Starting up, Website

Building a website

Screenshot of my new website

Screenshot of my new website

I am hopefully reaching the home straight on my new website.
It’s taken a while to get here though!

There is a wide variety of choices on offer for a crafter looking for a website to showcase or sell their makes, and you don’t always need to spend a lot of money to get what you want. It can be a bit of a minefield, so I thought I’d share some of the things I’ve learnt!

Where to build your online presence

So, you want a website, but where do you start? The first question you need to ask yourself is what you want to achieve. Do you want to:

  • Showcase your work
  • Sell your makes
  • Blog
  • All of the above
Facebook is a fantastic place to start, it’s free, you can add photos and talk to your customers.  However not everyone wants to be on Facebook, and you can’t easily sell through your page unless you use a shop through an online marketplace like Etsy.
If you just want a very simple presence with some product photos and an address to promote through your craft fairs and Facebook and Twitter pages, you can use free blog sites like Blogger and WordPress.
Just to make things more complicated, you can use free versions of these sites, or you can install them on a web server and have more control over the design and features that allow you to build a powerful site with shop features. You need to know your stuff though.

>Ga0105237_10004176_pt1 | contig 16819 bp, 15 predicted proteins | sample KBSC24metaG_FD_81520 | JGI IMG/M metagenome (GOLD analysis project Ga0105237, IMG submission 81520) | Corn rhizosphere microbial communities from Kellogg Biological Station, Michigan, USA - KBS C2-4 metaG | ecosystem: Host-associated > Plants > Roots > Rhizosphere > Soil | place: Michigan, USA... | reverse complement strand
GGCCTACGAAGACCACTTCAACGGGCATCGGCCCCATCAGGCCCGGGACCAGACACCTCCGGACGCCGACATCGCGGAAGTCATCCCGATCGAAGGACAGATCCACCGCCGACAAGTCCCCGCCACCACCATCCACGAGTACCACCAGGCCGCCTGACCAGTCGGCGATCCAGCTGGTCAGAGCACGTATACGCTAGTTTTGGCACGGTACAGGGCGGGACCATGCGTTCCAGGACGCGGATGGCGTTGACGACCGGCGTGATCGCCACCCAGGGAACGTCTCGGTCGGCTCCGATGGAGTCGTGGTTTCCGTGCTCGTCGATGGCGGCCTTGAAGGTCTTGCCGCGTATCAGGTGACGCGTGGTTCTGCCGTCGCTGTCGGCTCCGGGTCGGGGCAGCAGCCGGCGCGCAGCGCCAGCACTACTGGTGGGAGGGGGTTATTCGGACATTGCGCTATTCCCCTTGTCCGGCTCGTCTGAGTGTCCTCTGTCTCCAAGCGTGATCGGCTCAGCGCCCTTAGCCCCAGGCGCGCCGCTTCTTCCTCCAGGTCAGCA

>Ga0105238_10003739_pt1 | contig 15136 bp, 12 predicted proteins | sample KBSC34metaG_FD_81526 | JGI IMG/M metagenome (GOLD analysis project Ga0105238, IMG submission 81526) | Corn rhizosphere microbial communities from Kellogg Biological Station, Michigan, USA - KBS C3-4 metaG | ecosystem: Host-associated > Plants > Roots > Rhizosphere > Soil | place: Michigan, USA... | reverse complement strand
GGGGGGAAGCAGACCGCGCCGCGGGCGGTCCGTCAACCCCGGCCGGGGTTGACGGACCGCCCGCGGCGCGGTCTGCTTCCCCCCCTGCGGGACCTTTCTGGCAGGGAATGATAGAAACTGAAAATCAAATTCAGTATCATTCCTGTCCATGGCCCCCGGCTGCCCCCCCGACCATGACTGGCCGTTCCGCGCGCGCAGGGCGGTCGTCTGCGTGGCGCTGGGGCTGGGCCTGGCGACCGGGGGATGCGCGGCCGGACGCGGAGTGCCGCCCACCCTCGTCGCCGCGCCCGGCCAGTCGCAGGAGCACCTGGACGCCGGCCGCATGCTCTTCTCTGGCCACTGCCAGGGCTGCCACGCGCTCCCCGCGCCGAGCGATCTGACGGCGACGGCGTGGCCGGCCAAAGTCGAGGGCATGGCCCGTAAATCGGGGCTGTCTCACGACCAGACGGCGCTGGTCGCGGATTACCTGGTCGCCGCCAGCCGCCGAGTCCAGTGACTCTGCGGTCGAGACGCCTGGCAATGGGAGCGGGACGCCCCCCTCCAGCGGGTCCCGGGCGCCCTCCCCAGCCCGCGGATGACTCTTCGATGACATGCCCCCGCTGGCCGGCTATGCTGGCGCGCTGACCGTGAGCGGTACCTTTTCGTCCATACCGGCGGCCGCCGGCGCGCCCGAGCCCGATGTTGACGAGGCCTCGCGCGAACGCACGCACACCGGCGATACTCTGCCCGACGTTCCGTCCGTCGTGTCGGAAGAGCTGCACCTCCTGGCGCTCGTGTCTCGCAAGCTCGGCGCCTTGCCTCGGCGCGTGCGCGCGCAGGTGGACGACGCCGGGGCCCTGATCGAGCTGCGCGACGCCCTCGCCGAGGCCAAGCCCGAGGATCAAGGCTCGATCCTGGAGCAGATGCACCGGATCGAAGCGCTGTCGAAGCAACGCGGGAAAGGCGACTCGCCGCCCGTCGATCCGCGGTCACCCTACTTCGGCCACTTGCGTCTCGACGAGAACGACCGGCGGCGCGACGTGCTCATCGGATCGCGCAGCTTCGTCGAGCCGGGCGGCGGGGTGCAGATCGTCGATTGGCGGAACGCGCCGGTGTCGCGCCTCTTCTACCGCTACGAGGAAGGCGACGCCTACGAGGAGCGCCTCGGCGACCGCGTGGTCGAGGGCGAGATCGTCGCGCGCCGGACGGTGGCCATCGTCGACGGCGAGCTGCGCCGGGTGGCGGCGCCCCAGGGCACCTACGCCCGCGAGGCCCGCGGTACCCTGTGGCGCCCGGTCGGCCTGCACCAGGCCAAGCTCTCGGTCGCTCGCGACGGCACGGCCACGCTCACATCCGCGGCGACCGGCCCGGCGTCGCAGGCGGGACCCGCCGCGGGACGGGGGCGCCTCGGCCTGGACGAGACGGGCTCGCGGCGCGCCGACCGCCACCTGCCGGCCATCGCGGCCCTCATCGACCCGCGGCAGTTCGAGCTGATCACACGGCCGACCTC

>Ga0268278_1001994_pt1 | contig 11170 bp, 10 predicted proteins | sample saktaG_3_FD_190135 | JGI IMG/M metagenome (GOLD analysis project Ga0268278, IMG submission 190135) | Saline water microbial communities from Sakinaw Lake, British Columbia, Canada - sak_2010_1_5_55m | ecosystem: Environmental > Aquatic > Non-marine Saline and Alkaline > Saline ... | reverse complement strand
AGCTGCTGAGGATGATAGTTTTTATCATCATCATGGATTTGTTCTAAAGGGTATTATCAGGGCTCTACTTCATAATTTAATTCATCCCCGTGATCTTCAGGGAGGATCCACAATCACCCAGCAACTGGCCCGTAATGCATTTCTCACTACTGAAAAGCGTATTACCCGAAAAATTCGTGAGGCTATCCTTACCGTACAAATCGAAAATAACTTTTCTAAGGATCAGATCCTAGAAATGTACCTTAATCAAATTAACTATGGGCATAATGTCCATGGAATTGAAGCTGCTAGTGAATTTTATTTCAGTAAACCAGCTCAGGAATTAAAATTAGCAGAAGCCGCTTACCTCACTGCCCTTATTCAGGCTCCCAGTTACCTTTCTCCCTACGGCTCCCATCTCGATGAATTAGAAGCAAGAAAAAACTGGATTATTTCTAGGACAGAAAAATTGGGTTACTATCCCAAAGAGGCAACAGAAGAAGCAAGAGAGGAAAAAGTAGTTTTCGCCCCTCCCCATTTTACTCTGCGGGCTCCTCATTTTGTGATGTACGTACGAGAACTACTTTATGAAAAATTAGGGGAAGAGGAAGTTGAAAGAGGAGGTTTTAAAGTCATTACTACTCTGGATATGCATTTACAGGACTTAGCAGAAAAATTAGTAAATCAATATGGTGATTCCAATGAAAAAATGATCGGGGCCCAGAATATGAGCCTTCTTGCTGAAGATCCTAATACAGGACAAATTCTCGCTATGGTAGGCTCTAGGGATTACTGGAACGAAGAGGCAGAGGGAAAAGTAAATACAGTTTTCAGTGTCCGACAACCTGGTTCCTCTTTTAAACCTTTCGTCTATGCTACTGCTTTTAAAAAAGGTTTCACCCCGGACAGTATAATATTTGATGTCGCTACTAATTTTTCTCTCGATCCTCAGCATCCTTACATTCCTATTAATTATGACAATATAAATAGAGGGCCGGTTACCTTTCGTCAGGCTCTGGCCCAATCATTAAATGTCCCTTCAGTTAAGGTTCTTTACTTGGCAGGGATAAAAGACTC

Online shops

If you want a shop, you can go for Etsy or Folksy and link from a blog, or you can go for your very own web shop presence.
There are a number of web-based online shop building solutions you can use to make a website.
Weebly is very popular with crafters and artists. It incorporates a blog, a shop that accepts PayPal and various levels of design control. It has free and (low cost) paid versions
Shopify is a powerful online shop building website that allows you to integrate with other online payment engines as well as PayPal. It has various price ranges but is more expensive than Weebly.
Most websites have a free trial period so you can have an experiment and see what works for you. Think about the features you need to make your business work.
Another important point to remember is what the website looks like on a mobile. More and more people are using mobiles to browse, and if your site looks awkward as a mobile site it will put people off.

Content, content, content

Whatever solution you choose, your content is the most important thing to focus on.
The key things to remember about content are:

    • Keep it simple. You have seconds to grab someone’s attention  so best to put your products on your homepage
    • Don’t be wordy, people don’t read the same way online. They scan for info
    • Keep a good colour contrast. Black on white is easy to read. You don’t have to use this but avoid dark text on dark backgrounds or white on a pale background
    • Don’t use images instead of words
    • Test your website on friends and fans. Get them to carry out typical tasks you might expect other visitors to do. How do they get on?
    • To help your website show up in search engines, use the words that people might type in when searching for your products in your product descriptions and text
    • Have links to other websites on your website (even if just Twitter and Facebook) as it will help search engines find your website
    • Have great photos!

There’s probably lots more… Have a look at other websites and see what you think of them. What’s good and what do you find hard?

I’d be really interested to hear your experiences of building a website.  Are there any sites you recommend? Any things to avoid?

I’d also be grateful if anyone could help me out by testing my nearly finished site with their honest advice. If you want to help me, get in touch and I’ll send you a link. I’ll do the same for you if you need it!